The yen fell to the lowest levels in two weeks against the dollar on Monday after Japan’s finance minister warned that Tokyo was prepared to intervene in the foreign exchange market if necessary.
USD/JPY hit highs of 108.38, the strongest level since April 28 and was last at 108.22, up 1.03% for the day.
The dollar had fallen to 18-month lows of 105.05 against the yen last week.
The U.S. dollar index, which measures the greenback’s strength against a trade-weighted basket of six major currencies, ticked up 0.14% to 93.96, off Friday’s lows of 93.08.
Japan’s Finance Minister Taro Aso said Monday that Tokyo is ready to intervene in the currency market if excessive moves in the yen are enough to affect the country’s trade, economic and fiscal policies.
The yen initially showed little reaction to the comments amid the view that Japanese officials are unlikely to take steps to weaken the currency in the absence of support for such a move.
Late last month the U.S. Treasury Department added Japan to a watch list of countries it is monitoring to gauge whether their foreign exchange policies provide an unfair trade advantage.
In its report, the Treasury noted that the current dollar-yen market was “orderly” and reiterated all countries must abide by G20 and G7 commitments on exchange rate policies, widely seen as a call for Japan to limit foreign exchange interventions.
Aso said Monday the Treasury’s move to put Japan on a watch list “won’t constrain” Tokyo’s currency policy.
The yen has strengthened broadly since the Bank of Japan held back from implementing fresh stimulus measures at its April meeting, defying market expectations for further easing.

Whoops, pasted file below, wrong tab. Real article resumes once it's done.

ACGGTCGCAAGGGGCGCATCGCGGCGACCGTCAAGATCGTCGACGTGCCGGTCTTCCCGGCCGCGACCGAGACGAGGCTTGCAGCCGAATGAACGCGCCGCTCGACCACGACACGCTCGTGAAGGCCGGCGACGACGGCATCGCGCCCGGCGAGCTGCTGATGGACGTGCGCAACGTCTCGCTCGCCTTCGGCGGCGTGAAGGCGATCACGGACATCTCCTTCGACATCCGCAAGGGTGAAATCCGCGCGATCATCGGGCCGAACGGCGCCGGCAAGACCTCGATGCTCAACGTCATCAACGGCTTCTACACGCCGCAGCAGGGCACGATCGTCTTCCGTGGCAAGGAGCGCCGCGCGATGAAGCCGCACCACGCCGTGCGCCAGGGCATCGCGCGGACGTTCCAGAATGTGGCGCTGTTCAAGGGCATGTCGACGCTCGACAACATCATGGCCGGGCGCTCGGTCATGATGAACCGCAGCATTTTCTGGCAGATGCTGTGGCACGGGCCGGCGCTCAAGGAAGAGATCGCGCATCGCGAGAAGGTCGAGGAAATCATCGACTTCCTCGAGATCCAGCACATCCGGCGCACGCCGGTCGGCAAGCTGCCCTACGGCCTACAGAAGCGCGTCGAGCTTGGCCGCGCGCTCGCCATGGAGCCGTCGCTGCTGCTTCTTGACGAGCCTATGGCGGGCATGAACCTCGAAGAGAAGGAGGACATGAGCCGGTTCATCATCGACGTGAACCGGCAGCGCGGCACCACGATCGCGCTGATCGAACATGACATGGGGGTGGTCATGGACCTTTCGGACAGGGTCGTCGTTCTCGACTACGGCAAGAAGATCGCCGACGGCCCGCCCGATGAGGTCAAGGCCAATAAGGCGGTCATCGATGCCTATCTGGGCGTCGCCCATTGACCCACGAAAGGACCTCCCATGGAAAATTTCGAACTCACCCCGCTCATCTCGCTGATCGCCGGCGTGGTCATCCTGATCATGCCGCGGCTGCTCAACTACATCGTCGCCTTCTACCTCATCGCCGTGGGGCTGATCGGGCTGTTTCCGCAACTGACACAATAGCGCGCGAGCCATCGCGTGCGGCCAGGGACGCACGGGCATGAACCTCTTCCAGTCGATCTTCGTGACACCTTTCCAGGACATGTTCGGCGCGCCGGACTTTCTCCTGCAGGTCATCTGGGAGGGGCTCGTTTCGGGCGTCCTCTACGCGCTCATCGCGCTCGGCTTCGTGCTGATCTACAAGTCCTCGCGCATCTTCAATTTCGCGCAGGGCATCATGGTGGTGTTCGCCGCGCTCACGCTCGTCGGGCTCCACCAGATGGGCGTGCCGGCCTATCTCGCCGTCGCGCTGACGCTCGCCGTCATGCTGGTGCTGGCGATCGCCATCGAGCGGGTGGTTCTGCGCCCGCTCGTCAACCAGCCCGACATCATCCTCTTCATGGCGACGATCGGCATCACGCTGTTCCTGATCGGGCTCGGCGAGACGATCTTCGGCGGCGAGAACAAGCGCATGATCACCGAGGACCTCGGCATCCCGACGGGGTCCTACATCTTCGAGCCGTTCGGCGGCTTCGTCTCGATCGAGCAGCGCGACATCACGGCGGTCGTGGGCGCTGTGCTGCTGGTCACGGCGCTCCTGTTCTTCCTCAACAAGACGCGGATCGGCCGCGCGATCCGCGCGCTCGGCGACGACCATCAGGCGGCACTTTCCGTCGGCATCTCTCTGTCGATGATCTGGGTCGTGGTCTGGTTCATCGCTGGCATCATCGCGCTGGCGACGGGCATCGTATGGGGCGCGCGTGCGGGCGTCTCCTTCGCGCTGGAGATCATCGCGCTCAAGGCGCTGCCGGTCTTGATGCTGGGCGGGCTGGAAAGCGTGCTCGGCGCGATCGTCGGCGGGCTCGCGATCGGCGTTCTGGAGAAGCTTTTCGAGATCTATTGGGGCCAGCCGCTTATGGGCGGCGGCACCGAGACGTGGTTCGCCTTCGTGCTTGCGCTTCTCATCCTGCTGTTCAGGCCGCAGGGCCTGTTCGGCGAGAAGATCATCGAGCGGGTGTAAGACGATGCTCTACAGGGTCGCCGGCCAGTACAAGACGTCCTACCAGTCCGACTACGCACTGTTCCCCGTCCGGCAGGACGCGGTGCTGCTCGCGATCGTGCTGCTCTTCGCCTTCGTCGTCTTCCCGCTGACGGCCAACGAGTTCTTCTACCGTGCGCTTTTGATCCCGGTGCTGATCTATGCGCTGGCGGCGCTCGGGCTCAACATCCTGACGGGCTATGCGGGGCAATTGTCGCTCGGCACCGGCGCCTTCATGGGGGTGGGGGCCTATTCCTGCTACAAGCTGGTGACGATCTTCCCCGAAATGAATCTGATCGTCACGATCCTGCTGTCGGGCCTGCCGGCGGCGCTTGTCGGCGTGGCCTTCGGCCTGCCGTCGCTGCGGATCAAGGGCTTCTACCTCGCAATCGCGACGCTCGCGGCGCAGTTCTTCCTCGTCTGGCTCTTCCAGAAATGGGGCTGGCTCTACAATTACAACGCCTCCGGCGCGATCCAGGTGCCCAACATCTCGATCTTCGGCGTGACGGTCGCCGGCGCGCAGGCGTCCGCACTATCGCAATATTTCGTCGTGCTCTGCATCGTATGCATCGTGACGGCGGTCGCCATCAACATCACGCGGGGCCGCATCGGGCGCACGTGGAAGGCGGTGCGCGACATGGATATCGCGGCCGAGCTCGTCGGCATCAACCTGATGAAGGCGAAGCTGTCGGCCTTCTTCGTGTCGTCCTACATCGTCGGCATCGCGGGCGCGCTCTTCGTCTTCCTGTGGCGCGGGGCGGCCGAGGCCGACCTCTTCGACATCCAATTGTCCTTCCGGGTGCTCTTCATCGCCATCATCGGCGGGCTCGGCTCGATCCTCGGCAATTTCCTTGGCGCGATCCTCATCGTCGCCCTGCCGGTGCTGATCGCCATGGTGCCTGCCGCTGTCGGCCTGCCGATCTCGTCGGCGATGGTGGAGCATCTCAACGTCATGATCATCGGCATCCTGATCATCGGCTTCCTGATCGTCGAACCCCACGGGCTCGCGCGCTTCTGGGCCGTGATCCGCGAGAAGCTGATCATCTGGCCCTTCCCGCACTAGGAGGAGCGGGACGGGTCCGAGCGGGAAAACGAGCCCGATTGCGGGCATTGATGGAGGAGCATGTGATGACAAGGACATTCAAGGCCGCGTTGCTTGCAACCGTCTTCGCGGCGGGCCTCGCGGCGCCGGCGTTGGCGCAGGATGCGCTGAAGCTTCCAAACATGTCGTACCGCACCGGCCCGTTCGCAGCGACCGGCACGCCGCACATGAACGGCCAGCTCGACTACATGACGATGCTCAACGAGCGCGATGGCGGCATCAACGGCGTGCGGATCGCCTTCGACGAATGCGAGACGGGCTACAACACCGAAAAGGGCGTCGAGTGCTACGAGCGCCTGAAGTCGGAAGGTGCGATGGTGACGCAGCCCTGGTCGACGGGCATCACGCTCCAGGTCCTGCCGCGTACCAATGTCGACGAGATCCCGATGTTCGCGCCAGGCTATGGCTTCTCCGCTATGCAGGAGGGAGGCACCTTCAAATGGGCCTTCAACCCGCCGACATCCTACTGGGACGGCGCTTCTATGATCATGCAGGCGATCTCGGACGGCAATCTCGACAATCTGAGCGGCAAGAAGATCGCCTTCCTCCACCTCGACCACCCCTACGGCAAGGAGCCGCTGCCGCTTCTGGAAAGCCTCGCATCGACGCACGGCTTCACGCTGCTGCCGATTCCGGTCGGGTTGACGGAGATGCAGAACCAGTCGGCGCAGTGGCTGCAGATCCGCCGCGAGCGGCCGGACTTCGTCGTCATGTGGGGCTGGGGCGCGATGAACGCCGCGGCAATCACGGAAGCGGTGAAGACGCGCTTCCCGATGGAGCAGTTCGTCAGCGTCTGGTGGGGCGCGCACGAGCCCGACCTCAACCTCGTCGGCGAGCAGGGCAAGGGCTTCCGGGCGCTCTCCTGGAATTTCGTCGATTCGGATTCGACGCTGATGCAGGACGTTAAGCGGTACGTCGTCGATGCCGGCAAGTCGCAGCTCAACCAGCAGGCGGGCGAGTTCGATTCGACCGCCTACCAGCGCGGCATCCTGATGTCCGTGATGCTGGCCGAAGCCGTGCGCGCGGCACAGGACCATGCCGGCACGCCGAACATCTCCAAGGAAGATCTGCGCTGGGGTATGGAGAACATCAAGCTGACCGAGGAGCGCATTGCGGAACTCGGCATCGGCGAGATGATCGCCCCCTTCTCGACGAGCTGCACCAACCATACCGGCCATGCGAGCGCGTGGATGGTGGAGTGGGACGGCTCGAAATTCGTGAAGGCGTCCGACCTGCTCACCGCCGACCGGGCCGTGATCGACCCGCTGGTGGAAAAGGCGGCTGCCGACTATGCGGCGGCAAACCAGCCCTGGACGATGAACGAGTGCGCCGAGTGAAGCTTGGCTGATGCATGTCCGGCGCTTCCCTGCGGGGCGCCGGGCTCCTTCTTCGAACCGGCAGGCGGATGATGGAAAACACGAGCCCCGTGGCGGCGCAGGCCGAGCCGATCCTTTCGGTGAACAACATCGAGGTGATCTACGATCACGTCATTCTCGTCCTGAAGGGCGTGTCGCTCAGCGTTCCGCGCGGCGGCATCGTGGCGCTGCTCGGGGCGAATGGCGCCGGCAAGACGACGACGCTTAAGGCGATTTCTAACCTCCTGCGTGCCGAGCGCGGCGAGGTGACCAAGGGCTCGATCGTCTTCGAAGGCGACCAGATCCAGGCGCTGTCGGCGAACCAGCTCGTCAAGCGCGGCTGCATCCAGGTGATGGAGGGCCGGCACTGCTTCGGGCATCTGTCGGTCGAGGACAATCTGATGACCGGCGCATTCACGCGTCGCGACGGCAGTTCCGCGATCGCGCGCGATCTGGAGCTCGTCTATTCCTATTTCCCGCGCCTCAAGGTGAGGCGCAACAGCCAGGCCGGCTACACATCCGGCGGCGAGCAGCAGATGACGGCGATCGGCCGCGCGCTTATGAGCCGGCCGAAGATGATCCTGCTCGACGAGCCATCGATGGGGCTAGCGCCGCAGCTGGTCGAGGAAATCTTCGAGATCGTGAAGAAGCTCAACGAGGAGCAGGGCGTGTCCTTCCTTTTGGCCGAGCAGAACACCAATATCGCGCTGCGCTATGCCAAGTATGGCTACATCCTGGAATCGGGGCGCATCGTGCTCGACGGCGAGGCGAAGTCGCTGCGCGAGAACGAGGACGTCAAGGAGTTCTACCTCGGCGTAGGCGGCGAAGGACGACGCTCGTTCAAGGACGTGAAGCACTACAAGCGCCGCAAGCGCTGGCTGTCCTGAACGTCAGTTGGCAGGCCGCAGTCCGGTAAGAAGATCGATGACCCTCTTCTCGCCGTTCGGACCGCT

The strong yen is posing a challenge to the BoJ’s attempts to spur price growth.
Demand for the dollar was also underpinned after New York Federal Reserve President William Dudley said Friday that it was reasonable to expect two rate hikes this year, despite data showing that U.S. jobs growth increased at the slowest rate in seven months in April.
The yen was also sharply lower against the euro, with EUR/JPY rallying 1.05% to 123.43.
The single currency was little changed against the dollar, with EUR/USD at 1.1407.
In the euro zone, data on Monday showed that sentiment among investors and analysts improved slightly in May, but concerns over the outlook for the global economy continued to weigh.
The Sentix investor sentiment index rose to 6.2 from 5.7 in April, compared to expectations for a reading of 6.1.
A separate report showed that German factory orders rose by a larger than forecast 1.9% in March, the largest increase since June, boosted by strong foreign demand.